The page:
A trustee who, by reason of pending litigation challenging the validity of the life tenant's exercise of her power of appointment, delayed liquidation of securities held by the trust was not chargeable with losses due to a drop in the stock market which occurred while the litigation was pending, where the trustee was holding prime stocks, where considerable delay of distribution was inevitable and where, in the circumstances, the trustee could not fairly be held for failing to predict the movement of stock prices. [641-643]
This court expressed the opinion that an exculpatory clause in a trust instrument providing that the trustee would not be liable for any act or omission in the absence of wilful default or bad faith was effective according to its terms, and not against public policy, with respect to losses sustained by the trust as a result of a drop in the stock market which occurred while the trustee delayed distribution pending the resolution of litigation challenging the validity of the life tenant's exercise of her power of appointment. 
On appeal from a Probate Court judgment that an exculpatory clause in a trust instrument relieved the trustee from liability for losses resulting from a drop in the stock market while the trustee delayed distribution, the appellant was not entitled for the first time to argue the point that one who drafts a will in which he is named as a fiduciary should not include an exculpatory clause that might apply to himself, without first advising the testator of the effect of the provision. 
PETITION for probate of a will filed in the Probate Court for the county of Norfolk on December 5, 1968. Proceedings relating to trustees' accounts were heard by Robert M. Ford, J.
Ronald F. Kehoe (Linda E. Meyer with him) for the defendants.
Richard W. Renehan (Charles C. Ames with him) for the plaintiffs.
KAPLAN, J. E. G. Boone and First National Bank of Venice, Florida, executors of the will of Bernice A. Pearson, objected to the seven accounts of Boston Safe Deposit and Trust Company (Boston Safe) and Clifford H. Byrnes, trustees of a marital deduction trust in favor of Mrs. Pearson. The ground of objection was that Boston Safe [Note 3] delayed unduly in liquidating the trust, with the ensuing market losses falling upon Mrs. Pearson's estate, which she, under a testamentary power to appoint the remainder of the marital trust, had named as a residuary taker after satisfaction of her various bequests. The matter was tried in much detail. A judge of the Probate Court, upon findings of fact and conclusions of law, held that the trustee had committed no breach of trust. He held also that the trustee was protected against liability by certain provisions of the will of the husband, William T. Pearson, setting up the trust, notably an "exculpatory" clause. Mrs. Pearson's executors appeal.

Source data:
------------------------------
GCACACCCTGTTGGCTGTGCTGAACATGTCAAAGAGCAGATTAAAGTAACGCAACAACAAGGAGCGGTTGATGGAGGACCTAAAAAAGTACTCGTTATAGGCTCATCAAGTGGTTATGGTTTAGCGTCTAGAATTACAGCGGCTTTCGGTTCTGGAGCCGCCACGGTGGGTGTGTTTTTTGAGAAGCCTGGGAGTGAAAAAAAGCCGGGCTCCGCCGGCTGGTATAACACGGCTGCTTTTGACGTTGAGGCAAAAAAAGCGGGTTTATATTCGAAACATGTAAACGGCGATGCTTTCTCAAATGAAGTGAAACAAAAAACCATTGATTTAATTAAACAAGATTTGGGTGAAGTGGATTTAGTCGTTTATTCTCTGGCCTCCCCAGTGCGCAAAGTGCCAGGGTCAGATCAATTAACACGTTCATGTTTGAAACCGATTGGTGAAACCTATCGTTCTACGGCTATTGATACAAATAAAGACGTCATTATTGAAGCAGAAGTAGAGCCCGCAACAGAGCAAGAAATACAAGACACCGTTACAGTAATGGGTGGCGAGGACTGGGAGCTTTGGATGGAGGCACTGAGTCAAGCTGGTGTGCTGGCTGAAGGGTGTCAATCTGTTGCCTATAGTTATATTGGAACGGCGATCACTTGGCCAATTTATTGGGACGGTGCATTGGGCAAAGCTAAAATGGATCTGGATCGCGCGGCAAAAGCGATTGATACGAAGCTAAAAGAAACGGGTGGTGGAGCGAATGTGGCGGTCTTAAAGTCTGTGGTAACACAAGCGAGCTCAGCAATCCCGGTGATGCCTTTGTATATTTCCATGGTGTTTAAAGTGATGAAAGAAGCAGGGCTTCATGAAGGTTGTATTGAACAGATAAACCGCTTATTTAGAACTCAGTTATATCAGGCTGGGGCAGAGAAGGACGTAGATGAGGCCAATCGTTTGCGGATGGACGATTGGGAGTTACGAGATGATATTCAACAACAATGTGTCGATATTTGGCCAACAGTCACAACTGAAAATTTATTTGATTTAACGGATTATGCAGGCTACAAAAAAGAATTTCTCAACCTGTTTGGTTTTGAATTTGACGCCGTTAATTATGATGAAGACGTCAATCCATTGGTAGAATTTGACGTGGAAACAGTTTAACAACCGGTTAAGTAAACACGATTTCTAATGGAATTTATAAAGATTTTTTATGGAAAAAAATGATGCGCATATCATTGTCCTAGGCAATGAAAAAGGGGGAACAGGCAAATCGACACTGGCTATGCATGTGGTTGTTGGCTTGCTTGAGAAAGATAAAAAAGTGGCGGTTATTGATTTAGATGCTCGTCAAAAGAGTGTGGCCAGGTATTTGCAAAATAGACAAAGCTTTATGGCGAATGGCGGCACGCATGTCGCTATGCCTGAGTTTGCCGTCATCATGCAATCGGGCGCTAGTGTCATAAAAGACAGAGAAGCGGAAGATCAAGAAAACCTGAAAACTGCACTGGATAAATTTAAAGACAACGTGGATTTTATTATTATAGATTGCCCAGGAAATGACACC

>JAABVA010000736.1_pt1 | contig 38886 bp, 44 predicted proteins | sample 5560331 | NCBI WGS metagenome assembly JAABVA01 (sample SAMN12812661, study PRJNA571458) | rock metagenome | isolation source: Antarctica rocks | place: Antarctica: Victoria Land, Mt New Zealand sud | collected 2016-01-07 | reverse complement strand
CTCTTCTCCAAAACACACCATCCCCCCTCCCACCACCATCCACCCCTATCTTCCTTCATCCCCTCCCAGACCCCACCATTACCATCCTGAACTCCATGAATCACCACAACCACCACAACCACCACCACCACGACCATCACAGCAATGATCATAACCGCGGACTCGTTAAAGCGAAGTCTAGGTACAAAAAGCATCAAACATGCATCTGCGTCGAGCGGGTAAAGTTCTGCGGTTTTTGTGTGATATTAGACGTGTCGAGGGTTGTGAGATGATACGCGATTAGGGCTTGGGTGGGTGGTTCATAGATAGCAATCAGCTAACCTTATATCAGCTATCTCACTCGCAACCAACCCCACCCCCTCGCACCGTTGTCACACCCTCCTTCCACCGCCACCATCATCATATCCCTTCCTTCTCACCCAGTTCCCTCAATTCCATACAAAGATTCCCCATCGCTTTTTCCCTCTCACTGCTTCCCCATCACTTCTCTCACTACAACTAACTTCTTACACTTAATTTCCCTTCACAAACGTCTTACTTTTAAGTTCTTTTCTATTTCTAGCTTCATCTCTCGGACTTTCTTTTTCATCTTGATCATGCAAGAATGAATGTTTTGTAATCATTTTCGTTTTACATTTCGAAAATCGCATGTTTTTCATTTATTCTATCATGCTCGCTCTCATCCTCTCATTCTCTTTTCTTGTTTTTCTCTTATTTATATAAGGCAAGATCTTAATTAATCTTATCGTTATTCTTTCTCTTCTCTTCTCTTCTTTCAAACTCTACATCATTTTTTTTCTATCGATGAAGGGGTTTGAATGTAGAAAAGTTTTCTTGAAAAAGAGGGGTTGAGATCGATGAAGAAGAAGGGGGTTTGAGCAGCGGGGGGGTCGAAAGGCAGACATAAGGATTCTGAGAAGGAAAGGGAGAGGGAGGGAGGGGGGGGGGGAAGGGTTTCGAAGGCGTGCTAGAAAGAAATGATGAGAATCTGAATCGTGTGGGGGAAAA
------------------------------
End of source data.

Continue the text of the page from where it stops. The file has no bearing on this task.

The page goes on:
1. Mr. Pearson died on November 25, 1968. Clause "Third" of his will created the marital trust and gave Mrs. Pearson a general power to appoint by her will, with a gift over to Brown University if she should fail to appoint or to appoint effectively. The trust was funded on June 11, 1970, with marketable securities and some cash totalling $692,580; it was finally funded on March 29, 1973, with additional cash of $72,917. On May 17, 1972, Mrs. Pearson died. A codicil to her will (dated November 10, 1971) appointed pecuniary legacies in varying amounts totalling $750,000 to fourteen named charities; $22,000 for payment of certain death taxes; and any balance of the trust to her own estate. [Note 4] On August 14, 1972, the trust
assets, as reported by the trustee to Mrs. Pearson's executors, stood at a value of $1,026,284.
Around this time, it appeared that Brown University might claim that, by reason of her mental incapacity or of undue influence exerted upon her at the time she made the codicil, Mrs. Pearson had not effectively appointed; and on October 19, 1972, counsel to the University asked Boston Safe to withhold distribution of the trust assets pending the university's further investigation. By May 29, 1973, the university had determined to press its claim, as indicated by counsel's letter of that date to the trustee. Accordingly, the trustee on June 4, 1973, petitioned the Probate Court to adjudicate the university's claim, joining as defendants the university and the charities.
That distribution had to be postponed did not mean necessarily that liquidation should be deferred, but that was the course taken by Boston Safe. It treated the trust assets for a time according to its usual procedure or routine. Trust officers Robert C. Adams and Kenneth J. Robinson (respectively dealing with "administration" and "investment") were in primary charge of the account. They consulted with investment review groups at intervals of about six months. The list of securities, largely common stocks, appeared very sound ("blue chips," according to one witness). The group decisions taken on August 22, 1972, March 20, 1973, September 18, 1973, and March 13, 1974, were to make "no change." During this period, the trust assets, with one minor decline around December, 1973, remained at or near the million dollar mark. [Note 5] From April through July, 1974, however, the stock market trended downward, and there was a severe fall in August (the oil embargo, among other things, was at work). About March 1, the trust assets had a value of $997,500; by August 12, they were worth around $799,000; on August 28, $711,500 (for the first time a figure below the aggregate of the cash legacies); on September 27, $675,000.